The world’s deadliest human disease is not Ebola but rabies, which still kills at least 70,000 people every year – probably many more, some say, mostly in poor parts of Asia and Africa.
Scientists at Washington State University who specialize in zoonotics – diseases that pass between animals and humans (aka, most diseases) – say we have the tools and the opportunity to rid the world of human rabies through a concerted and targeted vaccination campaign focused on dogs.
“Rabies is the most uniformly fatal disease known to mankind,” said Guy Palmer, director of WSU’s relatively new Paul G. Allen School for Global Animal Health located in Pullman, WA. It’s not a new area of study for Palmer and his colleagues, but the center funded by the former co-founder of Microsoft (who has also recently donated $20 million to the Ebola fight in Africa) promotes a somewhat unique approach to fighting disease.
Given the public fear generated by the outbreak of Ebola in West Africa, where the fatality rate has lately been estimated at about 70 percent with nearly 3,000 deaths, you’d think a more deadly and ubiquitous infectious disease that causes tens of thousands of deaths would merit equal attention.
But new disease threats get the headlines. And Ebola is almost certainly also a zoonotic disease, with some speculating that fruit bats are the most likely source. Nobody really knows.
“It’s estimated that something like 60 percent of human diseases come from animals,” said Palmer, noting that this is still a rough estimate and if human diseases were looked at from an evolutionary perspective the proportion that could be called ‘zoonotic’ represent the vast majority. Yet most of our efforts to combat disease still split into isolated categories – human, livestock and wildlife health.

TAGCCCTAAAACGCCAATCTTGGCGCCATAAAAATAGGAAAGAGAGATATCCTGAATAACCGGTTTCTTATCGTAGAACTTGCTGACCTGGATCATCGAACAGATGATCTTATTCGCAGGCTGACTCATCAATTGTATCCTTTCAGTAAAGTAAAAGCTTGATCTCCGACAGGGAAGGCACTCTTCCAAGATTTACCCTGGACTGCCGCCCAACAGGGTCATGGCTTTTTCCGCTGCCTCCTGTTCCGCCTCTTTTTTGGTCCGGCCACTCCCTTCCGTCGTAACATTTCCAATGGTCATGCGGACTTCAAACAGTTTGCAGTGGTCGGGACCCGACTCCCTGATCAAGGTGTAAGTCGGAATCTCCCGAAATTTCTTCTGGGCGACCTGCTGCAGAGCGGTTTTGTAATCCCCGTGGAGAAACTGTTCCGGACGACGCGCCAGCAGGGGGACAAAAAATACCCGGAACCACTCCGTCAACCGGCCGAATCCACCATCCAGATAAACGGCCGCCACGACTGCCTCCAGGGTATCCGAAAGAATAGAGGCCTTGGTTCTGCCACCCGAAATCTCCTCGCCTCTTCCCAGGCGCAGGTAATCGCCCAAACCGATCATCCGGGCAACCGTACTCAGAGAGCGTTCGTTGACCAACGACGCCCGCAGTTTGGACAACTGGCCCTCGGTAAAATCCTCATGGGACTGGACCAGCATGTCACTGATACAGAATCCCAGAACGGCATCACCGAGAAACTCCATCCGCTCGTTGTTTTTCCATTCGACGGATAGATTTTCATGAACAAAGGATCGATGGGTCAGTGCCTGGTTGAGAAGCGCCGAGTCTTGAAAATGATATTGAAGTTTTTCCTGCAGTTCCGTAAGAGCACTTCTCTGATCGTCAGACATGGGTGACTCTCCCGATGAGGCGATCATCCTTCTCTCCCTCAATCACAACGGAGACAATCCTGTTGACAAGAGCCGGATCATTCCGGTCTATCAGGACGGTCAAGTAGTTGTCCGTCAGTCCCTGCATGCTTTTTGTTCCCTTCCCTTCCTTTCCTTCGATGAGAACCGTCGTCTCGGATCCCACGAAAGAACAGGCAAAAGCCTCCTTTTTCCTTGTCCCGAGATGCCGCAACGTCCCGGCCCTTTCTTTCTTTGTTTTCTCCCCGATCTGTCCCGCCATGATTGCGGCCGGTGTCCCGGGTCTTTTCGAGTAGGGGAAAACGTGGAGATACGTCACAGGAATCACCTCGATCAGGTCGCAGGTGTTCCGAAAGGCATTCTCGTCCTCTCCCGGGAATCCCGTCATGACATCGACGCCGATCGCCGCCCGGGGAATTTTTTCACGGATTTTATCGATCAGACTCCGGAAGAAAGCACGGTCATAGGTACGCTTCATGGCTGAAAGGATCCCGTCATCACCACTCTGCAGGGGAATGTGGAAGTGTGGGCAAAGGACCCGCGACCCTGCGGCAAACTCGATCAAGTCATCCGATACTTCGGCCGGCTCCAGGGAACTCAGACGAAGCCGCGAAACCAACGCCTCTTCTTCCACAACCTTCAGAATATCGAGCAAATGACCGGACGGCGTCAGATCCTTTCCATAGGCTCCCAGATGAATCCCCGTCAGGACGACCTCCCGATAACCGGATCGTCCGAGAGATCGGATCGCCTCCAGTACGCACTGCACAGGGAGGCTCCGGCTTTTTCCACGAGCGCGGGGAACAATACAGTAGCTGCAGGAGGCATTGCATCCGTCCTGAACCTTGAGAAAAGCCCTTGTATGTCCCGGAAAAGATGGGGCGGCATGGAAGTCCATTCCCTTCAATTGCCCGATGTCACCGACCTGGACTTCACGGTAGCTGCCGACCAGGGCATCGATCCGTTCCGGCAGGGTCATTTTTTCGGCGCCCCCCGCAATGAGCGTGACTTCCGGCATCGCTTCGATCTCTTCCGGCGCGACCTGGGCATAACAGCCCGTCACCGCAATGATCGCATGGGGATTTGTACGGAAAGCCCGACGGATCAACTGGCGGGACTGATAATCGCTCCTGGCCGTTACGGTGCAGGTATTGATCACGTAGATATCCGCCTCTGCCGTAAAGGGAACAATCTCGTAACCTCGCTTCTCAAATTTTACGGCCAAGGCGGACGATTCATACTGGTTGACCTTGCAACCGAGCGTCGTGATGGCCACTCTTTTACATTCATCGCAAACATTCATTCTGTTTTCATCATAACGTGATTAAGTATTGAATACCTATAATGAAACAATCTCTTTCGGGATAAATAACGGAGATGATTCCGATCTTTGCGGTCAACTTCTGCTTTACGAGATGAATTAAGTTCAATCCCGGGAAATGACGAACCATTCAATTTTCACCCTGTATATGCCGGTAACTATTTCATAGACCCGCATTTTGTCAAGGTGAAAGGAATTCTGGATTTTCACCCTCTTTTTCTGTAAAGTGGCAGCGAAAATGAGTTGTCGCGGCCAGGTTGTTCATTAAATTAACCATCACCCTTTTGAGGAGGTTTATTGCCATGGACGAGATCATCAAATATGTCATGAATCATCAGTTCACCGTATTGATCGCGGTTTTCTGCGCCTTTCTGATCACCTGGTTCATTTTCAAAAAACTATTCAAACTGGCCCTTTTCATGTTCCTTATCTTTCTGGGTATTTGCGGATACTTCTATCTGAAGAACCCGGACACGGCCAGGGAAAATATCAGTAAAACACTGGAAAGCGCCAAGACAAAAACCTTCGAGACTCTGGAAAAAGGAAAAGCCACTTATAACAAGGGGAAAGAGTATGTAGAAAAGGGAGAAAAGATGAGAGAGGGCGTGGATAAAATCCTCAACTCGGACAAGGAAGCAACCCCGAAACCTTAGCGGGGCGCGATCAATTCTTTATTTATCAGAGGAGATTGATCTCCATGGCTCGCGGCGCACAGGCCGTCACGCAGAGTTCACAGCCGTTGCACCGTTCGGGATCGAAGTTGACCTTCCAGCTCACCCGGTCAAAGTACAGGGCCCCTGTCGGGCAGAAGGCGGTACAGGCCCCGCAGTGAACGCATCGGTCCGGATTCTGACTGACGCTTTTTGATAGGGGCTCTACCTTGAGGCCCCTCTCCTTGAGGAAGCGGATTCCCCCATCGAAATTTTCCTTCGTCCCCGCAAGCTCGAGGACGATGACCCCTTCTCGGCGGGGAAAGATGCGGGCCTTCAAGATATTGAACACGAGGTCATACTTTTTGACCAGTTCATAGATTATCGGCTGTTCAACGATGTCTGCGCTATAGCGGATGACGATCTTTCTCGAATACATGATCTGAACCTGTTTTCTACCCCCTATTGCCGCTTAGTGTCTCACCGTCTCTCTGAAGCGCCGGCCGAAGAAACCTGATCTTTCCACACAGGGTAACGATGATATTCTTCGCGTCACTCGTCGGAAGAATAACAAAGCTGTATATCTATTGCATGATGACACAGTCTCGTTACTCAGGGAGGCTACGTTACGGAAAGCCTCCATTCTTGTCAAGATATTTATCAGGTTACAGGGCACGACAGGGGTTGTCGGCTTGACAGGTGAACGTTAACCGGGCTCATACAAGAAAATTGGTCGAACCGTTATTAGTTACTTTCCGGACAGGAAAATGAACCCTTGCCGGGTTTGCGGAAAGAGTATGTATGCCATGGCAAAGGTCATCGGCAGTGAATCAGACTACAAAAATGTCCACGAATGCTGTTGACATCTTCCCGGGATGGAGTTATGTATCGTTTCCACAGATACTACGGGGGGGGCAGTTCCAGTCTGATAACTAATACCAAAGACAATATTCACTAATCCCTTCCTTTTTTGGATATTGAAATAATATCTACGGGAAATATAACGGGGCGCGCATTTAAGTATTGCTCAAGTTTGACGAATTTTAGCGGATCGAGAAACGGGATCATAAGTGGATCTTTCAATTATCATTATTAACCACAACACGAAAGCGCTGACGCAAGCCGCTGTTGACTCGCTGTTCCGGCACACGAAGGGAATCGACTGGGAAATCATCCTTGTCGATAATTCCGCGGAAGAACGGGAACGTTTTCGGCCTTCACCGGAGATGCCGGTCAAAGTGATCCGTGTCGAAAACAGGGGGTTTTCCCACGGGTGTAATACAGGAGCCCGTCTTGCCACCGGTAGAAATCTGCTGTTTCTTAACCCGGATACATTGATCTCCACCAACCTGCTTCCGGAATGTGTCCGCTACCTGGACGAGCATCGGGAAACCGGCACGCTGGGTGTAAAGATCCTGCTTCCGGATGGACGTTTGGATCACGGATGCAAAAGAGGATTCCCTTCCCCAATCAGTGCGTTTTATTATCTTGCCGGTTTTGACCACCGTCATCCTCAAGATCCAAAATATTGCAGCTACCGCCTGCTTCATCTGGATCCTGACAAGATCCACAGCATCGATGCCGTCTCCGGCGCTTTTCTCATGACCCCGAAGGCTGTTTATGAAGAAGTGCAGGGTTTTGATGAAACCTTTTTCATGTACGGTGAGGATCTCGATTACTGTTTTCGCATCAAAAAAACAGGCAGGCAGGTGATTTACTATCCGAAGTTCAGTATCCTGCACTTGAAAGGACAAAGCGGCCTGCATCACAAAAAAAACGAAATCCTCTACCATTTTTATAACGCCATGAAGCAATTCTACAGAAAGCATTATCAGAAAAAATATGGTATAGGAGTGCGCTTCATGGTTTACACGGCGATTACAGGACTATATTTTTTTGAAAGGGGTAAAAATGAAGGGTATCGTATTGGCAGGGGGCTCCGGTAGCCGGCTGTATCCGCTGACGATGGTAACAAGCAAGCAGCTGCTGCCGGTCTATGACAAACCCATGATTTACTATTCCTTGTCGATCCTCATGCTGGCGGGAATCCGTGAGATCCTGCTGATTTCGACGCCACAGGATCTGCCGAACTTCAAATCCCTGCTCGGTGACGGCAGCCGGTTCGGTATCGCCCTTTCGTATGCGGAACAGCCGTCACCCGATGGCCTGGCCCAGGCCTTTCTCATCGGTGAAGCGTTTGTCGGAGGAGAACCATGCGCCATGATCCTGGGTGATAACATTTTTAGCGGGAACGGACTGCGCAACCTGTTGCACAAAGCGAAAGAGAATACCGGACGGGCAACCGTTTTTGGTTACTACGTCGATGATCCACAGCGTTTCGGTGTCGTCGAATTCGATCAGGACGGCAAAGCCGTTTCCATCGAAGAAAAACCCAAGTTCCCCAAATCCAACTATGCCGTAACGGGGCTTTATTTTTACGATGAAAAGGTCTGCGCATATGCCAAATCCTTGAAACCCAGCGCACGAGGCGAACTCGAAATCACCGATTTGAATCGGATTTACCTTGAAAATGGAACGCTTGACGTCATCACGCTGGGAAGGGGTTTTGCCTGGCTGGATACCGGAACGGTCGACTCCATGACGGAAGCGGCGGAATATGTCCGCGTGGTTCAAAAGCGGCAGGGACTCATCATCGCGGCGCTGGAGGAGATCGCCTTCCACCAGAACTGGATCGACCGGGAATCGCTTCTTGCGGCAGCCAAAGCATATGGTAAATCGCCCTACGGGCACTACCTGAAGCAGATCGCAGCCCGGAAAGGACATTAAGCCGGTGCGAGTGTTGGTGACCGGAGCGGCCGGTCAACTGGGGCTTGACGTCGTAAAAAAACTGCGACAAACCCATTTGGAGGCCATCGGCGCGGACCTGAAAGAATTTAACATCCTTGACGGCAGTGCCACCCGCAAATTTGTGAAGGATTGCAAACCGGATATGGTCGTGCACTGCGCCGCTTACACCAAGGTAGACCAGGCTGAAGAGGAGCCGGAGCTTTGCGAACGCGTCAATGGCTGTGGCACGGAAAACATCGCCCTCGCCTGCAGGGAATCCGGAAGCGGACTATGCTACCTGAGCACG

“We try to look at disease and health, global health, from the perspective of the human-animal interface,” Palmer said. “Zoonotics is about bridging these categories because the tendency to compartmentalize diseases as if they are only human or only animal means some important problems get neglected.”
“Rabies is a perfect example in that it is doesn’t have a major economic impact on livestock so ministries of agriculture ignore it,” he said. “It doesn’t rise to the same level of burden as many other human diseases, so ministries of health ignore it. It tends to be viewed mostly as a wildlife health issue, but this ignores the significant societal burden – not to mention the fear this disease generates in communities where it remains a deadly threat.”
In this week’s Science magazine, Palmer and his WSU colleagues, including researchers in Tanzania and Scotland, make the global health case for vaccinating the planet’s dogs against rabies – as the best strategy for reducing the human health threat down to near zero.
“Rabies is endemic in the United States, in wildlife, yet we have almost no human disease because we vaccinate our domestic dog population,” Palmer said. Britain, he noted, has no rabies at all. The vaccine for dogs is very effective and has been around for more than a hundred years. And the human disease burden of rabies, Palmer and his colleagues wrote, is probably much greater than the official estimates:
“The true incidence of rabies is estimated to be between 20 and 160 times what is officially reported,” they say in Science, because those most afflicted live in poor communities without access to health services (and the epidemiologists who track disease).
“Rabies is a neglected disease that creates an incredible burden on these communities,” Palmer said. “We have the tools to do something about it and I think there’s a strong social justice case to make for doing this.”
In the report, Palmer and his colleagues lay out the strategy for how to rid the world of human rabies. It is not possible to eradicate the virus, he said, because it is found in so many different animals (including bats). But the main source of human disease is domesticated dogs. A worldwide campaign to vaccinate domesticated dogs, the researchers contend, is economically and technically feasible.
Successful, recent rabies vaccination efforts across Latin America, and in some parts of Africa and Asia, show that reaching just 70 percent of the dog population with immunization is usually sufficient to stop the animal-human transmission of the disease in the community. This still means reaching millions of dogs and a coordinated “zoonotic” disease campaign with human and animal health workers acting in concert. The researchers say it would likely cost hundreds of millions of dollars.
But then again, the world could easily end up spending more than a billion dollars to deal with Ebola in West Africa – just to stop this one outbreak.
“We can’t totally wipe out rabies like we did for smallpox,” Palmer said. “But we can eliminate it as a public health burden, as a human disease.”
And help the world’s dogs in the bargain.